Richard Branson Offers Some Answers On The Virgin America/Alaska Airline Merger


Richard Branson, the man behind the only airline worth flying (source: biased opinion) isn’t wrong when he says that taking to the skies with Virgin is never a chore. The seats are comfortable, the touch-screens usually responsive, and no other airline will give you the whole can of soda when you ask for it with as much happiness. Plus, there’s the soft purple lighting and the hilarious-for-the-medium in-flight safety materials. No one’s surprised that it’s the No. 1 airline in America…but a lot of people might be surprised today to discover that Virgin is merging with Alaska Airlines.

In a lengthy (and worthwhile) treatise on Virgin’s history, Branson points out that he set out to create an airline that was unlike all the others. He started it out of frustration–remember the years when flying was truly unbearable?–and continued innovating to make sure that the people who boarded their Virgin flights would return, even if there were some minor issues. Today, Brandon writes, the company is thriving.

So why the merger? Here’s Branson’s reasoning:

In 2007, when the airline started service, 60 per cent of the industry was consolidated. Today, the four mega airlines control more than 80 per cent of the US market. Consolidation is a trend that sadly cannot be stopped. Likely feeling the same competitive pressures as Virgin America, Alaska Airlines approached Virgin America with a proposal to merge. The board of Virgin America has accepted an offer from Alaska, and if the merger is approved by Virgin America shareholders and regulatory authorities, the two airlines will become one.

I would be lying if I didn’t admit sadness that our wonderful airline is merging with another. Because I’m not American, the US Department of Transportation stipulated I  take some of my shares in Virgin America as non-voting shares, reducing my influence over any takeover. So there was sadly nothing I could do to stop it.Our Virgin airline has much more to do, more places to go, and more friends to make along the way. The important thing now is to ensure that once Alaska witnesses first-hand the power of the brand and the love of Virgin America customers for our product and guest experience, they too will be converts and the US traveling public will continue to benefit from all that we have started.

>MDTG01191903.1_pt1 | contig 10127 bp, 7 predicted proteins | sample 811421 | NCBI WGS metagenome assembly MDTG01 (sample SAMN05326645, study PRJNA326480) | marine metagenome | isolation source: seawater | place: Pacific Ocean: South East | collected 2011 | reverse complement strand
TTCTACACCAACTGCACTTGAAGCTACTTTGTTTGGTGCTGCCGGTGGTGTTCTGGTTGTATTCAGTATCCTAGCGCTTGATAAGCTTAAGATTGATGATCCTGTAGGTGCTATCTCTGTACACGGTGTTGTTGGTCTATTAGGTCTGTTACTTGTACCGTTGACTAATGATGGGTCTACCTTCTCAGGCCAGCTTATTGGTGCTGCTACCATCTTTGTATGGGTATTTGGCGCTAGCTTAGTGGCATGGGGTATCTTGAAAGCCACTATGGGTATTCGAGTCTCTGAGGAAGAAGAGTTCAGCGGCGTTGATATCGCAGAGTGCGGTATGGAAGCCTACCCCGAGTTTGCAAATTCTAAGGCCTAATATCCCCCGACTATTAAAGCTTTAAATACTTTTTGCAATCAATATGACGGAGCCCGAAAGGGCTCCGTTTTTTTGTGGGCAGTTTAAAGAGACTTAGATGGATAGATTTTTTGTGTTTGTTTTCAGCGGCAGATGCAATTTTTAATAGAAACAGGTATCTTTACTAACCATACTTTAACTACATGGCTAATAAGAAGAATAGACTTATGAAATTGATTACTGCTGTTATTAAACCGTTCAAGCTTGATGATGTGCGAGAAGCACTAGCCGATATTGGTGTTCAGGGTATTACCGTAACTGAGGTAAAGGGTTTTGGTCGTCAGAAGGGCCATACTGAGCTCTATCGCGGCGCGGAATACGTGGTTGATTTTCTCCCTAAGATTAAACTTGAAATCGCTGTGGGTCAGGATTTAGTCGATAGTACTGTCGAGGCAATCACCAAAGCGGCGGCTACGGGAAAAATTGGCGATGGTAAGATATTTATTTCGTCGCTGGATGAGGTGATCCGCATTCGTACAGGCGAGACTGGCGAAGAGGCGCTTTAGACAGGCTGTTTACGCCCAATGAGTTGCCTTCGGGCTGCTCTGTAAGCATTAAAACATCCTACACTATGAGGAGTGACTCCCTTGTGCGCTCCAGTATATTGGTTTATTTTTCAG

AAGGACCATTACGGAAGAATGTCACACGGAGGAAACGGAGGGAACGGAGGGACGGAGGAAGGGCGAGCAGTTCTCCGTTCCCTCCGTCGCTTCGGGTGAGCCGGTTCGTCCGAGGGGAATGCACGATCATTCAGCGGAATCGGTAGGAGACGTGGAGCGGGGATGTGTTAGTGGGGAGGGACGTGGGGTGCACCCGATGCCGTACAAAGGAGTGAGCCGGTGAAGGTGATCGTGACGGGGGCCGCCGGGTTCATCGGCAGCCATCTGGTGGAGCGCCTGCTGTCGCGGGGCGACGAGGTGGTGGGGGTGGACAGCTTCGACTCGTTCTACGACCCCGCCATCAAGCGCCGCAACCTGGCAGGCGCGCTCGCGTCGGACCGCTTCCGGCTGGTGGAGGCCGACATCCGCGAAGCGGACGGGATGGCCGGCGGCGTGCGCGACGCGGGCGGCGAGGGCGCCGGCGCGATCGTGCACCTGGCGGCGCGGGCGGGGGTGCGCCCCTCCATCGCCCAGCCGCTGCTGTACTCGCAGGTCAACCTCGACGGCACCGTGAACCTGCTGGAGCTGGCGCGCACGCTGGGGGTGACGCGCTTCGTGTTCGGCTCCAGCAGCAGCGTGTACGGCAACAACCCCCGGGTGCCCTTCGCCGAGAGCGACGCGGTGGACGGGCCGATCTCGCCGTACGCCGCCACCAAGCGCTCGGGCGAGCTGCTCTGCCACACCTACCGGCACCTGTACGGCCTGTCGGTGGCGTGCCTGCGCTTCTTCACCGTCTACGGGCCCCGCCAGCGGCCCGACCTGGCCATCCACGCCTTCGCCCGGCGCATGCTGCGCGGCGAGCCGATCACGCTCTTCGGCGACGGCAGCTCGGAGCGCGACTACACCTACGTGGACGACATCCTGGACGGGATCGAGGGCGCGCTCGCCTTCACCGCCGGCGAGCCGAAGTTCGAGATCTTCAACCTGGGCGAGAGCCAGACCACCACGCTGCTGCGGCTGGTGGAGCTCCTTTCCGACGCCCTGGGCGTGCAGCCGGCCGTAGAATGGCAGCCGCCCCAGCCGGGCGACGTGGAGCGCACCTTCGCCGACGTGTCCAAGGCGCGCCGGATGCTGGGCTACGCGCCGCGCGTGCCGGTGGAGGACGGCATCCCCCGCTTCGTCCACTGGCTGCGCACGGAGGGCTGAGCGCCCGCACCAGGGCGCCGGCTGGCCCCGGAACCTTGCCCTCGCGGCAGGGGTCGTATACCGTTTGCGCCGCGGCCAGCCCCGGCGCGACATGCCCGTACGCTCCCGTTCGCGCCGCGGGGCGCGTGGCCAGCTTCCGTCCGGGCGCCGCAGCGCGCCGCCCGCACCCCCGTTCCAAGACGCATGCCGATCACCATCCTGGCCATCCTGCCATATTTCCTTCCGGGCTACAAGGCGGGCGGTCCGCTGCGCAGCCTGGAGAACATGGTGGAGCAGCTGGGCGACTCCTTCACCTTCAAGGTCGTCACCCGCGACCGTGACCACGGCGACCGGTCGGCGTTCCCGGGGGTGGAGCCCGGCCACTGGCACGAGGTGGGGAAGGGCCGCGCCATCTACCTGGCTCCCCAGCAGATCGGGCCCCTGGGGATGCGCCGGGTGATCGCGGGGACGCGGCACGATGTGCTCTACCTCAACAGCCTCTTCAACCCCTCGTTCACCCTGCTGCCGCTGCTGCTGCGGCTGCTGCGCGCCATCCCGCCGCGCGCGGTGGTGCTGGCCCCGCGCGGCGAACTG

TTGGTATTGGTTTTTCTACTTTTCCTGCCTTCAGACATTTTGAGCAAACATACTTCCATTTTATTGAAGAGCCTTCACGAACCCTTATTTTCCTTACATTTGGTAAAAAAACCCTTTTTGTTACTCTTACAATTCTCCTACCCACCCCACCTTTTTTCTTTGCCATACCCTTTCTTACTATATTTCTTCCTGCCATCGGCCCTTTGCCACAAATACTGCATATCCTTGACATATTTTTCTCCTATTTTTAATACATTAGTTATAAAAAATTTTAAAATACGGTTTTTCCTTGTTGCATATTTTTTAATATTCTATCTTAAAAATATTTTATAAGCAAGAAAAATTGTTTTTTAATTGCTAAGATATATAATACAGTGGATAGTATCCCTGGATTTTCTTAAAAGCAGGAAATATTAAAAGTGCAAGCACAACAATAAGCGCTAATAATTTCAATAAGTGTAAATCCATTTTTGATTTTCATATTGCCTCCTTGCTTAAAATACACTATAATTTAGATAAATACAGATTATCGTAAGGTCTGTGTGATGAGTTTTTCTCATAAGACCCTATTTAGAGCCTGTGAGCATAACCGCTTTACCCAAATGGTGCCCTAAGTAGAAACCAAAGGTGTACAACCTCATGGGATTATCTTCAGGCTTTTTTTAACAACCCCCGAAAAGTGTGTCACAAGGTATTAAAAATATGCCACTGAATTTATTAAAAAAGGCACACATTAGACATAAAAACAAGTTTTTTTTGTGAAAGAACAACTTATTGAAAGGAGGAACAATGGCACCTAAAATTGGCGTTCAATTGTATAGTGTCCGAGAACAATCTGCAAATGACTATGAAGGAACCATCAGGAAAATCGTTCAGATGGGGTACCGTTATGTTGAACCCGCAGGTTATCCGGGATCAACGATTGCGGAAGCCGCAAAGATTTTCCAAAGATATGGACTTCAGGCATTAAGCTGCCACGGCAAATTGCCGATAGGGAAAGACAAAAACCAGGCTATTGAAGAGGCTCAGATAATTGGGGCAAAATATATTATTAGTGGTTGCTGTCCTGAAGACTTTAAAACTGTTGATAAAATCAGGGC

So it doesn’t sound like Branson wanted to do this, but Alaska was the best possible outcome. Many of us may not have flown the airline before, but let’s hope that their merger with Virgin wouldn’t be as disastrous as, say, a merger with Frontier (which I’ve taken twice and been surprised that a passenger and flight attendant were only arrested one of those trips). And it’s very clear from Branson’s message that he’s still very committed to the airline that brings you not only very reasonable rates but a little something extra when you fly.

If you’re not convinced, check out his final lines:

The brand’s mission attracted truly exceptional people who refused to create a boring airline. That took a lot of hard work and commitment from Virgin America’s teammates. I have learned about brilliant customer service through their training program, made surprise visits to their headquarters, asked Las Vegas’ McCarran Airport to let our teammates play music again in our check-in area, and have participated in nearly every single route launch. I have jumped off a Vegas hotel on a very windy afternoon, lassoed Texas Longhorn cattle on a tarmac to launch Dallas flights, walked barefoot with a surfboard through SFO’s Terminal 2 to celebrate service to Hawaii, and talked with countless fans and media through live interviews powered by their reliable onboard WiFi – all because of my belief that the Virgin brand can make flying fun again and my belief in the vision and strong values of the airline and its team.

Despite the turbulence and head winds, the journey remains thrilling and joyful, and I look forward to more future flights with Virgin America. Thank you for choosing Virgin America!

That sounds like a guy who still loves his job — which is good from those of us who love to travel.